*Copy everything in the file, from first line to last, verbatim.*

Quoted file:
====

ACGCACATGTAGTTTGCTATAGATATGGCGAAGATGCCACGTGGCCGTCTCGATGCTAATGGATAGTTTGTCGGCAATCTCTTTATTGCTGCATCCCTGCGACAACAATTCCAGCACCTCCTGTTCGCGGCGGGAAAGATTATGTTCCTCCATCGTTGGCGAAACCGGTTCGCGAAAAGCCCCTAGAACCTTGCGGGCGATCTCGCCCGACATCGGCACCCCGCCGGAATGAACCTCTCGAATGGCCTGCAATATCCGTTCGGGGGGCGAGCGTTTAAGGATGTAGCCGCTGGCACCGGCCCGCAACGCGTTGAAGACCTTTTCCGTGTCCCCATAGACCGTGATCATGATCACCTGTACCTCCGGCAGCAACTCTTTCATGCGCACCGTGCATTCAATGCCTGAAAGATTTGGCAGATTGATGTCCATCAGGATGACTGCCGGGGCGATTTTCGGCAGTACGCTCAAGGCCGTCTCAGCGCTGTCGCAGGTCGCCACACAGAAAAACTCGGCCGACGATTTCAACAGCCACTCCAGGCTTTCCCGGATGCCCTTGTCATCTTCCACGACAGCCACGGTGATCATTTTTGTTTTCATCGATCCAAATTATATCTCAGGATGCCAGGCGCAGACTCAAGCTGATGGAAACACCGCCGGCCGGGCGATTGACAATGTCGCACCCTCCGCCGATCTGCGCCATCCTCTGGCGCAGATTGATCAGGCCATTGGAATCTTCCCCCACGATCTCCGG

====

ACGCACATGTAGTTTGCTATAGATATGGCGAAGATGCCACGTGGCCGTCTCGATGCTAATGGATAGTTTGTCGGCAATCTCTTTATTGCTGCATCCCTGCGACAACAATTCCAGCACCTCCTGTTCGCGGCGGGAAAGATTATGTTCCTCCATCGTTGGCGAAACCGGTTCGCGAAAAGCCCCTAGAACCTTGCGGGCGATCTCGCCCGACATCGGCACCCCGCCGGAATGAACCTCTCGAATGGCCTGCAATATCCGTTCGGGGGGCGAGCGTTTAAGGATGTAGCCGCTGGCACCGGCCCGCAACGCGTTGAAGACCTTTTCCGTGTCCCCATAGACCGTGATCATGATCACCTGTACCTCCGGCAGCAACTCTTTCATGCGCACCGTGCATTCAATGCCTGAAAGATTTGGCAGATTGATGTCCATCAGGATGACTGCCGGGGCGATTTTCGGCAGTACGCTCAAGGCCGTCTCAGCGCTGTCGCAGGTCGCCACACAGAAAAACTCGGCCGACGATTTCAACAGCCACTCCAGGCTTTCCCGGATGCCCTTGTCATCTTCCACGACAGCCACGGTGATCATTTTTGTTTTCATCGATCCAAATTATATCTCAGGATGCCAGGCGCAGACTCAAGCTGATGGAAACACCGCCGGCCGGGCGATTGACAATGTCGCACCCTCCGCCGATCTGCGCCATCCTCTGGCGCAGATTGATCAGGCCATTGGAATCTTCCCCCACGATCTCCGG